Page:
Edit: Magdiragdag's response clarifies something along the lines of what I was thinking
The canonical proof I'm referring to is the one shown in Artin Algebra (15.5) or the one found in these notes: http://www.math.uchicago.edu/~may/VIGRE/VIGRE2009/REUPapers/Gao.pdf
Here is the part where I'm encountering trouble:
These rules seem really restrictive to me, because as far as I can tell, they don't allow for the construction of arbitrary points satisfying certain properties. (see edit: clarification in bold letters)
It is often the case that euclidean construction problems often involve constructing arbitrary points, lines, and circles. (I don't have an example currently at hand but many Euclidea problems can only be done by constructing an arbitrary object)
I thought that the construction of arbitrary points would eventually be addressed in the ongoing proof, but it never happened. All constructions strictly adhered to the rules shown above. And when the proof ended, I felt thoroughly betrayed because the proof completely ignored the case where you can construct arbitrary points as you wish. Isn't this what is naturally done in practice?
My question: is there a way to formalize the concept of "constructing an arbitrary point satisfying some parameters" and integrate it into the canonical proof?
Edit (clarification): the rule set above provides a deterministic existence-consequence "chain reaction" which is how we end up constructing the field extensions, but how can we address the case where we simply add an arbitrary point into the picture? Distinguished from constructed points, arbitrary points needn't always be constructed points.
I want to show that with the added freedom of being allowed to construct arbitrary points, lines, and circles, that trisecting an angle is still deterministically impossible (i.e. there is no general method that will guarantee successful trisection each time the method is repeated).
I have some ideas of what this entails, but I can't combine them into one coherent proof. Here are some facts that can be deduced from the rules of ruler and compass construction above, given (0,0) and (1,0) are constructed points:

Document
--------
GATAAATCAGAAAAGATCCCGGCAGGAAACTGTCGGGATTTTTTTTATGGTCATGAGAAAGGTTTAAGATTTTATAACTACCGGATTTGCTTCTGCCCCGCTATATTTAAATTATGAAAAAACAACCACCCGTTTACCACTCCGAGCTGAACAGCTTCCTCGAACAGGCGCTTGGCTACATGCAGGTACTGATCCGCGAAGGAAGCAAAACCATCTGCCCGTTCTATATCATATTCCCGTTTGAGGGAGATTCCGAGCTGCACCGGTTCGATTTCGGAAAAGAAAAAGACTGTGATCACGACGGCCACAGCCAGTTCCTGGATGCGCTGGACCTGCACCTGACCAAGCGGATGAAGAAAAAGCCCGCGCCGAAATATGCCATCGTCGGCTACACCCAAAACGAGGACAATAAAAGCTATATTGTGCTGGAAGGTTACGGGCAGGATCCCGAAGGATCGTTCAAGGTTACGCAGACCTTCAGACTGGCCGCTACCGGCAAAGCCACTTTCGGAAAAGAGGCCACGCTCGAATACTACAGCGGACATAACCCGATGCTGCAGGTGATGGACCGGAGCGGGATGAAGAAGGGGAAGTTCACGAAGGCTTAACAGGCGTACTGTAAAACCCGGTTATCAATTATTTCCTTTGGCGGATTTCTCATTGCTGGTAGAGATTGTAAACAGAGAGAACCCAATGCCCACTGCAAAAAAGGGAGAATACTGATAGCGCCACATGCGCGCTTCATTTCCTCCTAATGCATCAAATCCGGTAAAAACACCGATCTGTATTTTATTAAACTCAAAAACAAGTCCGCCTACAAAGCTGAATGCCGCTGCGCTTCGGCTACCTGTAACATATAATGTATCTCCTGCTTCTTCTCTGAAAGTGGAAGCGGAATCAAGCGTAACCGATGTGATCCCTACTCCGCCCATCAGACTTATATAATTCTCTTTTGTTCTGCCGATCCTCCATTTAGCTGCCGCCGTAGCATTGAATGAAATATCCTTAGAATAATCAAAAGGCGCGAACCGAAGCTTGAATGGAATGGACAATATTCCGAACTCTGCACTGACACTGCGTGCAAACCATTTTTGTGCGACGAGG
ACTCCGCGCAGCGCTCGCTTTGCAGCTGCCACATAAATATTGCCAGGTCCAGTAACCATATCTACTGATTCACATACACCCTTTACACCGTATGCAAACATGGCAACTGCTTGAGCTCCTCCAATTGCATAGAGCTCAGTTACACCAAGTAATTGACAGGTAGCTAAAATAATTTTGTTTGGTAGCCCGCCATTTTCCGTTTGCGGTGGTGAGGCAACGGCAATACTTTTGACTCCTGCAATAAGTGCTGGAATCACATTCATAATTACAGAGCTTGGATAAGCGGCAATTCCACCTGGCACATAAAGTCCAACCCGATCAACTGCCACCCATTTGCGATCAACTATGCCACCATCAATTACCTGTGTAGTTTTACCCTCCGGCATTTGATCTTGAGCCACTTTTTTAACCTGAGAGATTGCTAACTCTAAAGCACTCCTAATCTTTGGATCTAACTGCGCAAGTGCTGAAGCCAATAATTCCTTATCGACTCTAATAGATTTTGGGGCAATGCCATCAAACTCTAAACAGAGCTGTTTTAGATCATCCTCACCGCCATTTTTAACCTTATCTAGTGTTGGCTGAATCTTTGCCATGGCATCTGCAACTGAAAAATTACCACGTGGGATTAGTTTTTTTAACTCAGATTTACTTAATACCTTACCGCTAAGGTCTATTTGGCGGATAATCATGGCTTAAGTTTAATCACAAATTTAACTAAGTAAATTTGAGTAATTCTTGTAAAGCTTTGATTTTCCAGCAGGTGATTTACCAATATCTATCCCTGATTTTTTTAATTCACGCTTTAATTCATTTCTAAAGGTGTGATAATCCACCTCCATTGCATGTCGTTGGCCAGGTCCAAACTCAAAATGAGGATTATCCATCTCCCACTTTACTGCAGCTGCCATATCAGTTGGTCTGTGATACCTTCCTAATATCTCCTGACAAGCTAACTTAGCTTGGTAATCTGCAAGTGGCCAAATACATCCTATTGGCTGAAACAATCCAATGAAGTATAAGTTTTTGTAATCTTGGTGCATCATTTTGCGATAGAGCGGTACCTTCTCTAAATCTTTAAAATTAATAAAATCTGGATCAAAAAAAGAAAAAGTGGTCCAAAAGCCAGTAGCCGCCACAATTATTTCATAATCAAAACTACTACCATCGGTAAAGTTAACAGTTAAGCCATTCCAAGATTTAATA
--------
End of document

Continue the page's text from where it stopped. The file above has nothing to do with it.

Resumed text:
given the coordinates of some arbitrary point A, one can construct a point B that is arbitrarily close to A using the rules above
Moral fact: Let S be the set of the points on the x-y space satisfying a set of properties P (e.g. position relative to a line, etc.). If we can deterministically construct an arbitrary point such that we be can certain that it belongs to S, then S must be infinite. (e.g. Let S be the set of points above the constructed line y=x. Then we can construct an arbitrary point such that we are sure it belongs to S).
Another moral fact: The only properties that S can take are boolean: (e.g. above or below the line L, inside or outside the circle C, lies on or lies off line T)
I feel like a proof sketch would look something like this:
We wish to construct an arbitrary point in S satisfying the list of properties P.
We somehow prove that there exists a point in S with an open neighborhood. Thus, S must contain a constructed point from fact 1.
Suppose a method to trisect an angle exists and it involves constructing arbitrary points. Whenever we get to such a step where arbitrary point construction is required, there is always the chance we end up constructing a constructed point. In the case where we end up constructing a constructed point at every step involving arbitrary point construction, the proof becomes equivalent to the original canonical proof provided in Artin and the pdf.
Thus trisecting an angle while allowing arbitrary point construction is still deterministically impossible as was the case in the canonical proof.